The Reason for Separation from Last Employment
Each application for benefits requires the claimant to explain the reason for being out of work from his most recent employer. A "Notice to Employer" (UB-110) (view sample UB-110/105 KB PDF) is mailed to the claimant's most recent employer to request verification of the reason for unemployment. This notice indicates the reason the claimant has given for the unemployment and the last day of work. It provides the employer an opportunity to respond to that information and give any additional relevant information and documentation.
If you receive a "Notice to Employer" (UB-110) indicating you are the Last Employer, you should complete and return the notice within 10 working days if any of the following apply:
1. The claimant was not your employee;
2. The claimant worked somewhere else after working for you;
3. The claimant resigned, retired, or abandoned the employment;
4. You dismissed the claimant for a reason other than lack of work or reduction in force;
5. The claimant is one of the workers involved in a strike, lockout, or labor dispute at your business location;
6. You paid the claimant severance; or monies for unused leave, such as vacation pay, sick pay, or holiday pay when the employment terminated;
7. You are making retirement or pension payments to the claimant;
8. You have information that the claimant is not willing or able to seek and accept suitable work;
9. You have work available and want to offer the claimant employment.
An investigation is initiated based on the information you and the claimant provide. You may be contacted for additional information or clarification during the investigation. If the claims office determines that the last employer justifiably discharged the claimant for misconduct, or that the claimant quit the last employer without good cause in connection with the work, benefits will be denied for as long as he/she is currently unemployed. If such determinations are made regarding employment with a base period employer (i.e., other than the last employer), this will not affect the claimant’s eligibility for benefits, but the employer’s account will be relieved of charges for any benefits paid on the claim.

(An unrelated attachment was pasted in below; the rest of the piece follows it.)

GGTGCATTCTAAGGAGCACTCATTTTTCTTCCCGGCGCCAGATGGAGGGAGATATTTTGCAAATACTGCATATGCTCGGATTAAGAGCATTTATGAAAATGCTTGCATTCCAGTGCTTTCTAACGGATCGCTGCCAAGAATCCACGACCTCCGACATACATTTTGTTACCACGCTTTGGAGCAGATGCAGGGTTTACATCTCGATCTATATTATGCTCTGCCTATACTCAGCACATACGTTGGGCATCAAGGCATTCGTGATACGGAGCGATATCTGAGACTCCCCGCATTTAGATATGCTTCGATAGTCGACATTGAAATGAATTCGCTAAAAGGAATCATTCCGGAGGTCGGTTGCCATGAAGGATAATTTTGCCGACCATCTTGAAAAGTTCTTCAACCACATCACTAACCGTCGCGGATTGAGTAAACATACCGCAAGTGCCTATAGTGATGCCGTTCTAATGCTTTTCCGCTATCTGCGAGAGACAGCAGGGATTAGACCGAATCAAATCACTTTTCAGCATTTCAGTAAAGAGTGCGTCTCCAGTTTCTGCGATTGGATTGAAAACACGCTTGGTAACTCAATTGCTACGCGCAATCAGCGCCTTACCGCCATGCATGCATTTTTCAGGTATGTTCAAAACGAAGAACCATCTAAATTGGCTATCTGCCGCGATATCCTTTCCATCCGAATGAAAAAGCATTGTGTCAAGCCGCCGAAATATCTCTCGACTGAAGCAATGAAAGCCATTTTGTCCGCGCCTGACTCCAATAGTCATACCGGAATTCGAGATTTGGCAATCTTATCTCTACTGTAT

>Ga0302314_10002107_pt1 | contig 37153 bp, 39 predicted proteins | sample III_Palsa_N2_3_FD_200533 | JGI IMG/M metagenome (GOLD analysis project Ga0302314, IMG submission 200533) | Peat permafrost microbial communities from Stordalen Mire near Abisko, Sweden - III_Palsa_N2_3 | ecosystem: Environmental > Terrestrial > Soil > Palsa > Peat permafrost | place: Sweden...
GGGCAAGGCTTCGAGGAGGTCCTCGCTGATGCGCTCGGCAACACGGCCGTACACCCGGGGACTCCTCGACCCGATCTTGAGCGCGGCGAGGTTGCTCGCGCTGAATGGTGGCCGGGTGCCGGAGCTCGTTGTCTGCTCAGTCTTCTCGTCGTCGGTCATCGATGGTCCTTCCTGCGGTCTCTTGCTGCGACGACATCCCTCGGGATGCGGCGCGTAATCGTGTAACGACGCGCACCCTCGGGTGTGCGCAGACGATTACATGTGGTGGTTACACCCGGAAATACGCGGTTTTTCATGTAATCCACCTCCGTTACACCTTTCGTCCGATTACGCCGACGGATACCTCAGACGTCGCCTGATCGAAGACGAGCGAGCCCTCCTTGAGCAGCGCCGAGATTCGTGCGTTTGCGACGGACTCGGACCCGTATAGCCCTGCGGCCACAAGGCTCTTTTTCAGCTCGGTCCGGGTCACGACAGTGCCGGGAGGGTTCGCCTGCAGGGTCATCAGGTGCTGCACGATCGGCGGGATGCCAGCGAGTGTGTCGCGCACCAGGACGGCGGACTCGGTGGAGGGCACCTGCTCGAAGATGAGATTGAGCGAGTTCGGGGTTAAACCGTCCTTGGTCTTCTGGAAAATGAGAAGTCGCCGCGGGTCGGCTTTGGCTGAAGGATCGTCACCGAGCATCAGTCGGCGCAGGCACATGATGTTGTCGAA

The Employment Security Law of Arizona defines misconduct as "any act or omission by an employee which constitutes a material or substantial breach of the employee's duties or obligations pursuant to the employment or contract of employment or which adversely affects a material or substantial interest of the employer." (Arizona Revised Statutes § 23-619.01(A)).
If you discharge a worker for what you consider "misconduct" and believe the worker should not be eligible for benefits, you must establish that there was misconduct. Merely alleging misconduct is insufficient. If the claimant denies misconduct, you must present evidence to refute the denial. Accurate records of dates and descriptions of incidents or infractions leading to the dismissal, warnings, and disciplinary actions can be used as evidence of misconduct. A history of employer tolerance of misconduct prior to discharging a worker substantially decreases the likelihood that the claims office will determine that the discharge was justifiable. Generally, a worker who is discharged solely due to inability to meet job requirements is not considered to have been discharged for misconduct.
On the other hand, when a worker quits a job and believes he/she should be eligible for benefits, the worker must present evidence to establish that he/she had no other alternative but to end the employment relationship.
Keep accurate records of employment agreements and employee performance. Record dates of warnings and descriptions of incidents leading to the dismissal of an employee.
After the investigation is completed, the claimant receives a written determination of eligibility. You will receive a copy of the determination if you protested the claim and returned the "Notice to Employer" (UB-110) within the 10-day time limit. If you do not reply to the "Notice to Employer" timely, you are not entitled to receive a copy of the determination of the claimant's eligibility, and you lose your right to further protest the payment of benefits if the claimant is determined eligible.
The table below shows the most common types of unemployment benefit determinations that affect the worker's eligibility for benefits and the employer's chargeability for these benefits: